Full article is available here: www.latimes.com/environment/story/2020-04-09/scientists-beat-coronavirus-lockdown-to-save-rare-california-frog

The official press release by the The San Diego Natural History Museum also covers this project (in which they play an important role): www.sdnhm.org/pressroom/pressroom_details/california-red-legged-frogs-returned-to-historic-range-in-southern-california/37/

We also earned a spot on the USGS Facebook page which can be seen here: www.facebook.com/USGeologicalSurvey/posts/3034689379910358
News & Stories Annotated bibliography of grazing effects on amphibians and their habitats
Authors: J C, Rowe
March 20, 2020
Livestock grazing is one of the most common land uses in the western United States, where multiple amphibians of conservation concern use habitats that are grazed. Despite the common intersection of grazing and sensitive amphibian species, there are very few reviews of research related to the issue. USGS researchers compiled and summarized literature pertaining to livestock grazing effects on amphibians and their habitats, with an emphasis on wetland-breeding species in the western United States. Users of the annotated bibliography can utilize an integrated search tool with user-defined criteria to query records and output results. This tool aids users in synthesizing research related to a range of specific questions and should assist land managers in evaluating and implementing grazing while maintaining habitat for wetland amphibians.

You can find the search tool here: doi.org/10.5066/P9GGPPF7
News & Stories Honoring the late Gary Fellers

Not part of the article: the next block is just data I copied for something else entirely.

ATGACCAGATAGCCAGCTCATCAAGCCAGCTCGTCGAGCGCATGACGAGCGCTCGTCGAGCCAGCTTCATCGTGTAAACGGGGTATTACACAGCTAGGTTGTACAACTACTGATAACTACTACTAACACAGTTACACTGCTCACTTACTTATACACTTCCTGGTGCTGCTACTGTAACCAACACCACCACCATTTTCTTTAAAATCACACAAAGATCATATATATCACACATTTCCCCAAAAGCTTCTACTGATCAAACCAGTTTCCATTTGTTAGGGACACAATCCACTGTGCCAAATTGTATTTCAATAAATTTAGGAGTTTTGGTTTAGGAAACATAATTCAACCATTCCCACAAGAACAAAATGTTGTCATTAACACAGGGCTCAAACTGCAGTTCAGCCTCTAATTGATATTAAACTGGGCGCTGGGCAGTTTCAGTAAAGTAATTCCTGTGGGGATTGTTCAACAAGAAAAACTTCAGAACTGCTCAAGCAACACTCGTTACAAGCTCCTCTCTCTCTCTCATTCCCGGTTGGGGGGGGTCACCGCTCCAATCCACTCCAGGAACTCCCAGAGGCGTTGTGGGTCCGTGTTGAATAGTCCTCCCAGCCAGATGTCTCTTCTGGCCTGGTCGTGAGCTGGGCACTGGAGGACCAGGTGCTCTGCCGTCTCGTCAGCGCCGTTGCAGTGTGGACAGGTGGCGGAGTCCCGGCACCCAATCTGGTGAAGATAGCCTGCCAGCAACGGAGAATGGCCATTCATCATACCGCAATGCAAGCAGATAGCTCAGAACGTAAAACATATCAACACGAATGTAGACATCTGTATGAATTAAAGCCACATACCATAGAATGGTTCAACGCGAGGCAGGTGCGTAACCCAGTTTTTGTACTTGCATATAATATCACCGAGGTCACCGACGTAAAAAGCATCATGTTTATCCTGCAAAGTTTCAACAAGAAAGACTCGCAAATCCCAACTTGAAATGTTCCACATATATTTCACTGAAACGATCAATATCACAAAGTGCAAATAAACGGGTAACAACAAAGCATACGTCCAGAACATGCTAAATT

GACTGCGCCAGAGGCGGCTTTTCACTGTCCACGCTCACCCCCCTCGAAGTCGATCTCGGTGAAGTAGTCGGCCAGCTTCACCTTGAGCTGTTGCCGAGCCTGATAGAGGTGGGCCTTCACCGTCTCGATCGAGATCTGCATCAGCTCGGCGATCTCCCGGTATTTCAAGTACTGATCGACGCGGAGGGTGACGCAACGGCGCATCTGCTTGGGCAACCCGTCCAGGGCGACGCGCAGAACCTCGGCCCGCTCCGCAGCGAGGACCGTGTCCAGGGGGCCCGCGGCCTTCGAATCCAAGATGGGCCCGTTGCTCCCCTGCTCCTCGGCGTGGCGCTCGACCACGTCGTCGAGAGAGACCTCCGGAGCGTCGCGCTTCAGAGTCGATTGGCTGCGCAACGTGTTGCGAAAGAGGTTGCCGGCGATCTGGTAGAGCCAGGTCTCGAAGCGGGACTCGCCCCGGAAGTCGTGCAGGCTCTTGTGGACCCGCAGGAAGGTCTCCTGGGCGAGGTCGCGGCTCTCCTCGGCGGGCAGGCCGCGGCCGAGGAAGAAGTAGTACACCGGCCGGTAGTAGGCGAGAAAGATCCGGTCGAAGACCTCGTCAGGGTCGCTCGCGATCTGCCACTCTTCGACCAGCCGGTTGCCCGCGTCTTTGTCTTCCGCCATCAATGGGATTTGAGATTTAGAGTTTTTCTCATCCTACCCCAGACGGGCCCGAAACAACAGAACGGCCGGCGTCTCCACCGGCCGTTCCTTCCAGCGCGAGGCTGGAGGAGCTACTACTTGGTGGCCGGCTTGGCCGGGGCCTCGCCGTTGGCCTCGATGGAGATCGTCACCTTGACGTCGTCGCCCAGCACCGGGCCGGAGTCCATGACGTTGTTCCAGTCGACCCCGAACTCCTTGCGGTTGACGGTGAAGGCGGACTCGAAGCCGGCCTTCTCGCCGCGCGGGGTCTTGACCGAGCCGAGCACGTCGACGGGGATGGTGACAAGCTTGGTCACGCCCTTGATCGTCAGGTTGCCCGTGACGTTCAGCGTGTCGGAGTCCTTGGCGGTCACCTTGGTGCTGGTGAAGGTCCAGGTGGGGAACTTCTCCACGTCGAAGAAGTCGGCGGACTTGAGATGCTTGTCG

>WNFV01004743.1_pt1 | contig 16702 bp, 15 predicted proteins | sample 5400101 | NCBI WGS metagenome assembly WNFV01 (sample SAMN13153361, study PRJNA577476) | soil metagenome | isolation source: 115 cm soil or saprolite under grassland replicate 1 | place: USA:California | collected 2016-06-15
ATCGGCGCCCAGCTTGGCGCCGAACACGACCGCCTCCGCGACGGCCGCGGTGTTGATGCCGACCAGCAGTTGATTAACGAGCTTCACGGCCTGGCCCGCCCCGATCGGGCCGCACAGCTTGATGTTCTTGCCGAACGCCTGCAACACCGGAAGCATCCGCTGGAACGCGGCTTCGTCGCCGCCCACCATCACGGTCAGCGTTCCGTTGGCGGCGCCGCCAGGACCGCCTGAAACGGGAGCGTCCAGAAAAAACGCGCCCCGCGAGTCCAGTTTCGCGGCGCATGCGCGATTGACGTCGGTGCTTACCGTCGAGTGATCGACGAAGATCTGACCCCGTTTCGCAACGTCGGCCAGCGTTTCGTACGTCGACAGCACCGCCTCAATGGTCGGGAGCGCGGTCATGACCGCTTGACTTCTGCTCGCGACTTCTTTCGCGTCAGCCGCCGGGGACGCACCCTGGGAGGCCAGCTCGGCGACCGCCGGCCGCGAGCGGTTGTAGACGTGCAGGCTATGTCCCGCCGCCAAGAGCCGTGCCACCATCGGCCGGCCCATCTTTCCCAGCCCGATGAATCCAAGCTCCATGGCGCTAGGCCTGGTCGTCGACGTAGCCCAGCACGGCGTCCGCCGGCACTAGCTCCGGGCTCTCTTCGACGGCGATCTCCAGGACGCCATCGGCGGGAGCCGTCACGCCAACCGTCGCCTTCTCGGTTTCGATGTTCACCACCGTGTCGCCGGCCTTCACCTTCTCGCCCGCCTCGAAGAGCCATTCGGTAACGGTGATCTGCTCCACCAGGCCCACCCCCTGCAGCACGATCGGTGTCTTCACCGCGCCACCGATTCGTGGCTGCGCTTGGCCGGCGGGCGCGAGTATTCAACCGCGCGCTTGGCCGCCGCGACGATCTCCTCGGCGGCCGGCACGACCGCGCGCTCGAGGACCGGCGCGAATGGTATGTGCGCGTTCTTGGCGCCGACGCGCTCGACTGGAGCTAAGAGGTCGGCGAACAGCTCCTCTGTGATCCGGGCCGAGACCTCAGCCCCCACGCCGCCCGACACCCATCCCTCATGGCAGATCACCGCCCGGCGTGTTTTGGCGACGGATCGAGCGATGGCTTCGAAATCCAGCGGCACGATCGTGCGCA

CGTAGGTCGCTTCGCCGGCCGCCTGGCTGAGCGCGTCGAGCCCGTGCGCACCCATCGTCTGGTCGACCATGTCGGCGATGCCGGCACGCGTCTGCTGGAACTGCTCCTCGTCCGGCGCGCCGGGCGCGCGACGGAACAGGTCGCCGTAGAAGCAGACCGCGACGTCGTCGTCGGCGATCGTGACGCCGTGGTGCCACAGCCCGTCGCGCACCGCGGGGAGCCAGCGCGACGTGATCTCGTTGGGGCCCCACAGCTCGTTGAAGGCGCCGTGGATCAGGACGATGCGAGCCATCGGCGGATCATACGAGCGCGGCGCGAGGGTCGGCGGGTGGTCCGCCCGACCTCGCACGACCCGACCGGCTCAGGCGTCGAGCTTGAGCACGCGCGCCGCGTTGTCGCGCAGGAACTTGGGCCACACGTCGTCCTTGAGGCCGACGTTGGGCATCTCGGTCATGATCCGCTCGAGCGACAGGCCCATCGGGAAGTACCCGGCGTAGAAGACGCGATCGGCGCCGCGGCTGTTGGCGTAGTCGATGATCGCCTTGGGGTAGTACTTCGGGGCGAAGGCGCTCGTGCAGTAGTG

Authors: Dam Nguyen
March 19, 2020
SACRAMENTO, Calif. – Dr. Gary Fellers, researcher emeritus with the U.S. Geological Survey, passed away last month after a 40-year career as an ecologist with the USGS Western Ecological Science Center and the National Park Service. He was a pioneer in herpetology – the study of amphibians and reptiles – and helped bring to light the worldwide decline of amphibians.
Dr. Fellers was one of the Principal Investigators for ARMI. To download his obituary that was published in Herpetological Review, please visit: armi.usgs.gov/docs/Gary_Fellers_obit_in_HR.pdf
News & Stories ARMI scientist Michael Adams receives 2020 PARC honor
Authors: R J McClymont
February 07, 2020
Dr. Michael Adams, Lead for the USGS Amphibian Research and Monitoring Initiative (ARMI) and Supervisory Research Ecologist at the USGS Forest and Rangeland Ecosystem Science Center, has been selected to receive the 2020 Partners in Amphibian and Reptile Conservation (PARC) Alison Haskell Award for Excellence in Herpetofaunal Conservation.

This award recognizes individuals in North America who exemplify extraordinary commitment to herpetofaunal conservation. The PARC Joint National Steering Committee (JNSC) was impressed with the multitude of examples that spanned local to global partnerships affecting international conservation efforts, such as serving as the Surveillance/Monitoring lead on the Bsal Task Force.

“Your ability to connect people and science at multiple levels and to facilitate key partnerships while providing rigorous science to meet local, regional, national, and international management needs in the field of amphibian ecology and conservation is indeed striking,” the JNSC letter stated.

In addition, Mike’s leadership and behind the scenes work as National Coordinator for the USGS Amphibian Research and Monitoring Initiative has been recognized as the sustaining force behind the national program, a program of excellence in science and conservation that is unparalleled by any other federal government effort and is a model for other nations.

Mike’s outstanding passion for, and dedication to, conservation of amphibians and reptiles was recognized by the JNSC through, “...your leadership, science, and collaborations. Your contributions to herpetofaunal conservation exemplifies all of our Core Values: Collaboration; Proactive Approaches; Scientific Integrity; Value in All Biodiversity; and Maintaining Optimism and fits our desire to acknowledge "unsung heroes" in herpetofaunal conservation.”

Mike will receive the award on March 20, 2020 at the North American Wildlife and Natural Resources Conference in Omaha, Nebraska.
News & Stories ARMI in the news - Recovery: Saving Mark Twain’s Famous Frog
Authors: T Williams
November 14, 2019
There’s good news about amphibians, and it’s an important antidote for hopelessness.